This lovely mother and grandmother is a woman after my own heart!  One of her initial posts explains the cloistered heart in greater and more profound detail:  http://www.thecloisteredheart.org/2017/08/so-what-is-cloistered-heart.html

I return often to my own post, THE INNER CLOISTER OF FIAT–it’s the same idea which I captured from my beloved Conchita and of course, Love Crucified refers also to our “domestic monasteries.”

Enjoy her lovely artwork and the graphics.  She cites so well many of  the saints.  What a refreshing blog!

The Intimacy of SUFFERING WITH

          In our Love Crucified Community, Jesus tells us,  “Suffer all with Me, no longer two, but one, in My sacrifice of Love.”  In an earlier post, “The Kiss of Jesus,” I commented,  “The Cross is the bridal chamber where union takes place in the intimacy of suffering.” I continue to come back to that reflection, that it is in suffering WITH Christ that we enter intimacy.

It is not enough that we “offer it up”—this offering I learned as a child from my mother.  No, to suffer with is intimate.  To offer up is to stand outside, independent, separate.  Love Crucified teaches us:

“…unless we touch His wounds, love remains an idea in our minds with no power to heal our hearts. By touching His wounds, we touch His love, the love by which He laid down His life for us. We touch Christ’s wounds by uniting our sufferings with His.

                        “This condition exists because only through our own sufferings are we able to come personally to touch the sufferings of Christ.…Because when we touch Jesus’ sufferings, we touch Love itself.

            “For example, if we never suffer the pain of rejection, we can never come to know and experience the rejection that Jesus suffered.

            “This is the necessary process to union with God. St. Paul tells us there is a condition for us to be “children of God” and “fellow heirs with Christ”: “provided we suffer with Him”  (Rom 8:12-17) (The Simple Path, p. 86-87).

            How long has it taken me to learn this:  only through my own sufferings can I experience the sufferings of Christ. If I dodge, distract myself, or complain, I dodge, distract myself from Christ who is Love Crucified. Or another way of putting it:  Through my wounds I enter the wounds of Christ.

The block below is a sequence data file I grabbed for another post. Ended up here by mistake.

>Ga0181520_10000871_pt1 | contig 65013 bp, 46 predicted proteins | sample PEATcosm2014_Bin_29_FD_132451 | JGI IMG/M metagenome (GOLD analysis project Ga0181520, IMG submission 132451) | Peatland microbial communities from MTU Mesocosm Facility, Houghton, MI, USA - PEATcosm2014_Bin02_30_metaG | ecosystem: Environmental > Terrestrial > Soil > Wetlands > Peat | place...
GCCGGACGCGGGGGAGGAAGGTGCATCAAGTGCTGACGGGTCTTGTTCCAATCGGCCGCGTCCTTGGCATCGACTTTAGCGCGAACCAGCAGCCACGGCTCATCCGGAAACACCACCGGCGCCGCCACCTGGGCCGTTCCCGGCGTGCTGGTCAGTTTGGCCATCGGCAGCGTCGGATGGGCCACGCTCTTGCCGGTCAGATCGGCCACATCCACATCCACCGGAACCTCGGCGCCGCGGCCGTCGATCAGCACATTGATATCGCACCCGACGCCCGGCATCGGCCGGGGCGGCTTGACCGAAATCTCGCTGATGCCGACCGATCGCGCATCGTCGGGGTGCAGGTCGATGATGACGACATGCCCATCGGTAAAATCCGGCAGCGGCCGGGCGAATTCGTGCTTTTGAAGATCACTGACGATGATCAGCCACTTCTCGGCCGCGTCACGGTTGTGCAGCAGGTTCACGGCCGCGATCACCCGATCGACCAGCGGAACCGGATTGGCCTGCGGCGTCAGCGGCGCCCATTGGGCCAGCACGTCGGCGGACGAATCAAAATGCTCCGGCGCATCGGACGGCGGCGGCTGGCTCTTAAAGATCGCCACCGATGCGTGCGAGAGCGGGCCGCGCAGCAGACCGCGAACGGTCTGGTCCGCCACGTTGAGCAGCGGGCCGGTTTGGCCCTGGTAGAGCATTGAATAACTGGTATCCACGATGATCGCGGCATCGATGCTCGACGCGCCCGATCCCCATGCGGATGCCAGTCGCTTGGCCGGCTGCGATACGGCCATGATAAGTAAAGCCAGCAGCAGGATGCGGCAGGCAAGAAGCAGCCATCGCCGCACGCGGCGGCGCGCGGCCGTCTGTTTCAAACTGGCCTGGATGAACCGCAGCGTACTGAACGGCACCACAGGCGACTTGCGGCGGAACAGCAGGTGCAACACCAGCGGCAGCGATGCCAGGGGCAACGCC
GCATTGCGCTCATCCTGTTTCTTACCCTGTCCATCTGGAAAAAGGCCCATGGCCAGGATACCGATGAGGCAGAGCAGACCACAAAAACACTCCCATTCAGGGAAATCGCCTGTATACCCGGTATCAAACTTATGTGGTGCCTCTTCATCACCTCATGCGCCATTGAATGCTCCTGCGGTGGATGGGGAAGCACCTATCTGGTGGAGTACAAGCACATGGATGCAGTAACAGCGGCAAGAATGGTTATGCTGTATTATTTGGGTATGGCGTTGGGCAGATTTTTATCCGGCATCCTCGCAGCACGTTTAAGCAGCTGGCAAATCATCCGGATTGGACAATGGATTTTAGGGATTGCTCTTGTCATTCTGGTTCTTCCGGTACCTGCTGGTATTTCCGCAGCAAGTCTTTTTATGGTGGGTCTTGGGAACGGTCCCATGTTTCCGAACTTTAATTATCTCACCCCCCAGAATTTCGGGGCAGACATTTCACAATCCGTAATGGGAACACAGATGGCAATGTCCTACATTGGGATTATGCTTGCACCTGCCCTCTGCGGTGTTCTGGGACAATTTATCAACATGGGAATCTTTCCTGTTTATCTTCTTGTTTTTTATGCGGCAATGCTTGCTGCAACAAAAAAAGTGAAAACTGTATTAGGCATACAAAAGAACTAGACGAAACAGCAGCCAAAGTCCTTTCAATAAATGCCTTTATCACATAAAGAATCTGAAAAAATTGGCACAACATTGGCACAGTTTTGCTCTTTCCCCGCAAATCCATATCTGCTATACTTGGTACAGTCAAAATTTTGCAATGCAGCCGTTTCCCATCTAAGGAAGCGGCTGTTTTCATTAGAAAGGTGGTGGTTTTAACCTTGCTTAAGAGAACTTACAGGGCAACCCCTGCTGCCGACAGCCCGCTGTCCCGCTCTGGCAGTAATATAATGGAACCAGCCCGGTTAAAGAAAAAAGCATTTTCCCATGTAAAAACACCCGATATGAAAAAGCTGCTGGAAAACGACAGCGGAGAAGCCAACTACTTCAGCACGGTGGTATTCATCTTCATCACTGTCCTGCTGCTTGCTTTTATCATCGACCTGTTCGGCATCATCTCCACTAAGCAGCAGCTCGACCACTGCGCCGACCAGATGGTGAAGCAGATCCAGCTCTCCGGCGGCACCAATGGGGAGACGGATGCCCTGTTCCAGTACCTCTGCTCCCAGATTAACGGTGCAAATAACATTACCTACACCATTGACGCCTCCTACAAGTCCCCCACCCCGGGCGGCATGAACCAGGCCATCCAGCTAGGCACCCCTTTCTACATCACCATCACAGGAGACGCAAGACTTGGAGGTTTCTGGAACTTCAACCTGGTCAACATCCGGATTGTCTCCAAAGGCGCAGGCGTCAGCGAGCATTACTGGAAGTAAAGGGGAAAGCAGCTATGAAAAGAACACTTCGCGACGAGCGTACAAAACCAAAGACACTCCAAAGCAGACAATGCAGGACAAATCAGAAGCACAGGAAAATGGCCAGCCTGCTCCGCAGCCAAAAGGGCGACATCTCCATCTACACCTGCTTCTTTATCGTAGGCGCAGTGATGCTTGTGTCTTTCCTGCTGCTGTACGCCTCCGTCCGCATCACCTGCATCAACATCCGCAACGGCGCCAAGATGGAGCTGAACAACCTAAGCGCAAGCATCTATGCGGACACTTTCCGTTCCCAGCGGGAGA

This week I watched THE SEVENTH CHAMBER, the life of Edith Stein, canonized by Pope John Paul in 1998.  She has been on my heart all week.  The brilliant child of a Jewish family in Germany, she became a professor of philosophy, a skeptic of religion.  But when she read St. Teresa of Avila’s INTERIOR MANSIONS, her conclusion was, “This is the truth.”  St. Teresa led her to conversion, to the Catholic Church.  After persecutions began under the Nazis, she entered Carmel to become Sister Teresa Benedetta of the Cross—not to dodge persecution, but because she wanted an intimate relationship with Christ.

Her sufferings were great, as she endured  betrayal of professional friends and the agonized refusal of her family, especially her mother, to accept her conversion to Catholicism or her vocation to the Carmelites.  Even the order itself wondered if she had chosen Carmel as a refuge from persecution.  But Edith had realized finally that religion was not a set of moral directives but a Person.  Her joy in her suffering was in this extraordinary relationship as she learned intimacy through what she suffered.

Counseled to leave the country, she finally went to Carmel in Holland, where the Nazis intruded to extricate her and her sister, Rosa, to Auschwitz.  As her superior wept, Sister Teresa Benedetta  comforted her with these words—not to be concerned because,  “I have finally accepted my destiny.”

            One of the greatest sufferings endured by St. Teresa Benedetta was the crushing oppression of her people by Hitler whom she viewed as a satan.  What she meant by “I have finally accepted my destiny” is that she would embrace all suffering, one with her people, one with her Christ.

This word destiny recalled to me a reflection which I wrote on Romano Guardini’s article “Acceptance”: